Evanston Chess hopes to hold the tournament annually and continue funding the prize.
Isaac M. Braswell (1979-2012) was one of the strongest active African American chess players in the Chicago area. He reached a peak USCF rating of 2104 (expert level), in spite of poverty, disability and health challenges. Everyone who knew Isaac remembers what a friendly, funny, enthusiastic and kind person he was, even as he was a fierce competitor over-the-board. Isaac’s friendships crossed all lines of race, age, class and profession, and chess was one of many ways he connected with others. Isaac probably played chess everywhere in Chicago; he was a regular at Evanston Chess Club, and in February 2012 played for an Evanston Chess Team at the US Amateur Team-North championships. He also played in the Chicago Industrial Chess League.

Monday, May 21, 2012

Not bad for a sixth-grader (or a supergrandmaster)

GM Michael Adams (photo: Chicago Tribune)
Grandmaster Michael Adams (perhaps a few years past his peak, but still #18 in the world on the live ratings list and still Britain's top player) is in town for the Chicago Open (you have two days to preregister!).

This past Saturday, Adams lectured for six (!) hours at the North Shore Chess Center, then gave a simultaneous exhibition against nineteen twenty-one brave souls.  (GM Adams only lost one game: to a sixth-grader!  (To be fair, just as GM Adams is no ordinary grandmaster, National Elementary Co-Champion Alex Bian is no ordinary sixth-grader.)  The grandmaster makes a "typical" simul oversight: Alex finishes his task with steady and crisp technique.

Final score per Sevan Muradian: 16 wins, 4 draws, and the above loss.

One or two people may still be able to squeeze into the Adams simul in Downers Grove on May 23rd.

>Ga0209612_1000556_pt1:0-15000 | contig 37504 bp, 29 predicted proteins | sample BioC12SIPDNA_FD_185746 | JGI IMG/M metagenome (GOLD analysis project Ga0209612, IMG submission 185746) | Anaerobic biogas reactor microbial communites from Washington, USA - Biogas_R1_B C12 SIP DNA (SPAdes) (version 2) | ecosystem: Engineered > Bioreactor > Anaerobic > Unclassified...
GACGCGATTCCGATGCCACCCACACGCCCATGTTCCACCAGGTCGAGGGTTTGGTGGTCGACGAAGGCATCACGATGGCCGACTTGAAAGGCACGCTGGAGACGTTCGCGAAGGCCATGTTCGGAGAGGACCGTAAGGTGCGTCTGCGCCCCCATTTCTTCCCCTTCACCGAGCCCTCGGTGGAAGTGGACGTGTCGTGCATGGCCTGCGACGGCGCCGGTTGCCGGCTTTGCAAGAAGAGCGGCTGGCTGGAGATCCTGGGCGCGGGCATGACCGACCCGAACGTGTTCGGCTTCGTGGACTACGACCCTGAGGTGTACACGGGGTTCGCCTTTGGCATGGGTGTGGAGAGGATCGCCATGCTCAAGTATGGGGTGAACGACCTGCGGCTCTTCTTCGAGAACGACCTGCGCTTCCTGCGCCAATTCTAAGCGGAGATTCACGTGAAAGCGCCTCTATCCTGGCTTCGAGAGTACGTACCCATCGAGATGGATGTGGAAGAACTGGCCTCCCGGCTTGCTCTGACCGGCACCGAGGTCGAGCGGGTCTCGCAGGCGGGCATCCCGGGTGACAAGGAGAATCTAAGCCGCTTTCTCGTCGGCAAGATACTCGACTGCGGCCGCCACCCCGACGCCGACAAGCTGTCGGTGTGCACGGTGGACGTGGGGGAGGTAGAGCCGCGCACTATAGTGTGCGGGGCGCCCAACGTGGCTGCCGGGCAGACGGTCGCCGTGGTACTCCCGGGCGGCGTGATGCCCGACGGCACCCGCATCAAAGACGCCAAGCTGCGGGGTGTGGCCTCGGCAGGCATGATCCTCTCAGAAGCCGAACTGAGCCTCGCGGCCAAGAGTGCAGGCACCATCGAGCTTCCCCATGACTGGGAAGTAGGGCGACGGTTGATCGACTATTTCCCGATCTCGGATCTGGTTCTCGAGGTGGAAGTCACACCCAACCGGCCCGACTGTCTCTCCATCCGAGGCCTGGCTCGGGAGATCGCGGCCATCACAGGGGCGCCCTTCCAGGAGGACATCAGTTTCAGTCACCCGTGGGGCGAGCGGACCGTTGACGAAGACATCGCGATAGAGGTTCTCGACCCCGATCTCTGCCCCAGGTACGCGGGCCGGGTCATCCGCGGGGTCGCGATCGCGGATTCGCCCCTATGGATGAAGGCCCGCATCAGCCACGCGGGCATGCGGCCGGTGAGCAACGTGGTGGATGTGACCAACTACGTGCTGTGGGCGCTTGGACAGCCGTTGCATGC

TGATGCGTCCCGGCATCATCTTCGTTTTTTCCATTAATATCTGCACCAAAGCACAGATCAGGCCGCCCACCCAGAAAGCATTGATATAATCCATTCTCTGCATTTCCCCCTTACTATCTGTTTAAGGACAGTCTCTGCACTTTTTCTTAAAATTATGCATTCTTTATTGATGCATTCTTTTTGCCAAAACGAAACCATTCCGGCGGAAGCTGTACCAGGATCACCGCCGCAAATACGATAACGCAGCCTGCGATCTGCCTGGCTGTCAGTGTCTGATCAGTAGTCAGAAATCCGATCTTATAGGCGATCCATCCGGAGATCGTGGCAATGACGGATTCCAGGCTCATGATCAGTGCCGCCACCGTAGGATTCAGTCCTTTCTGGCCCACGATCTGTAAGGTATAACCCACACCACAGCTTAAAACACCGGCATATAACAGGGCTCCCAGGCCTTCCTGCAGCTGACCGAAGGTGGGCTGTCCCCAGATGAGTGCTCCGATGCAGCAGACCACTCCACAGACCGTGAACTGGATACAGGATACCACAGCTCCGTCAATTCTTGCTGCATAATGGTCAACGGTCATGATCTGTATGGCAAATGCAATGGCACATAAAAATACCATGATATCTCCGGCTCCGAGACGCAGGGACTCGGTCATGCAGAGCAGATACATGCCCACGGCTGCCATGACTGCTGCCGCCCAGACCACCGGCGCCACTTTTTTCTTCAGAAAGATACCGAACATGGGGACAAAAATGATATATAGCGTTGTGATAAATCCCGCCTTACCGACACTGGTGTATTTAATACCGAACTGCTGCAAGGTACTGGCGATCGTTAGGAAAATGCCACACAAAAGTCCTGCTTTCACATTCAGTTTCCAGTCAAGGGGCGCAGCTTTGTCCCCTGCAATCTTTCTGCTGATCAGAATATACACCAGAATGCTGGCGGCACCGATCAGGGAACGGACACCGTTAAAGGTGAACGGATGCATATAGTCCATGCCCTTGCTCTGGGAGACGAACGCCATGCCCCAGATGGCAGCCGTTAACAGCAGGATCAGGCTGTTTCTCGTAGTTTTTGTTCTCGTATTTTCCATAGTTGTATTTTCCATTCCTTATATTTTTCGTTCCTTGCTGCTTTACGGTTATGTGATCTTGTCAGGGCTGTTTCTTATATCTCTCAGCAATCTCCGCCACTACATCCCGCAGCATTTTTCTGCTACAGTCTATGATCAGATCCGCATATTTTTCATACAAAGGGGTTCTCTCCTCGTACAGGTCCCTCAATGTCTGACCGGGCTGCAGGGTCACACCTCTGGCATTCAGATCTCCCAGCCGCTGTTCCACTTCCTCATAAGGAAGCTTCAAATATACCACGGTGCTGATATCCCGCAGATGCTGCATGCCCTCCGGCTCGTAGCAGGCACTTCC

Anand wins in 17 moves.: reminds me of games 9 and 10 of the Kasparov-Anand match.

Nice coverage on ChessBase: take their suggestion and check out the end of the game on the official video (beginning at 16:41:00 Moscow time).  A whole bunch of 2700 players were shocked, not just Gelfand.

Sunday, May 20, 2012

Gelfand draws first blood

After six consecutive draws in the World Championship match between world champion Viswanathan Anand and challenger Boris Gelfand, Gelfand finally broke through to win game 7. In the final position, Anand has no reasonable defense against 39.Ng6+ Kg8 40.Rg7#. After 38...Rh1+ 39.Kxh1 e1(Q)+ 40.Kh2, Black would have to sac his queen with 40...Qxe5 41.dxe5, leaving White a rook up. WGM Natalia Pogonina, commentating at, observed, "Anand lost this game after provocative/weak play. Nothing special by Boris. Ok, 4-3 in Gelfand's favor, and now we are looking forward to fighting chess in the remaining 5 rounds."

As Pogonina indicates, there are only five games left in "regulation play." If the match is tied at that time, the tie will be broken by a series of rapid games, then blitz games if necessary, and finally if necessary an "Armageddon" game.

Nakamura wins U.S. Championship

Nakamura, after winning (as Black) against Kamsky, had a half-point lead over Kamsky going into the last round. Naka had White against Seirawan, who was having a horrible tournament, while Kamsky was Black against Robert Hess. The safe, "professional" thing to do would be to play solidly against Seirawan and keep an eye on Kamsky's game. If it looked like Kamsky was going to draw or lose, Naka could draw and clinch the win; if it looked like Kamsky would win, Naka could press for the win against Seirawan. Instead, Naka trotted out a "Brand X" line against Seirawan's French (1.e4 e6 2.f4?!), which is almost never seen (less than a third of a percent of the games with the French Defense) and gives Black a plus score! The critics (including me) would have said "What was he thinking!" if Naka had lost. But no, it worked like a charm - Naka crushed Seirawan, while Kamsky drew. This gave Naka the championship by a full point, undefeated, 8.5/11 (6 wins, 5 draws). This is comparable to Fischer's typical score in U.S. Championships. Congratulations to Hikaru Nakamura on his gutsy play and incredible performance!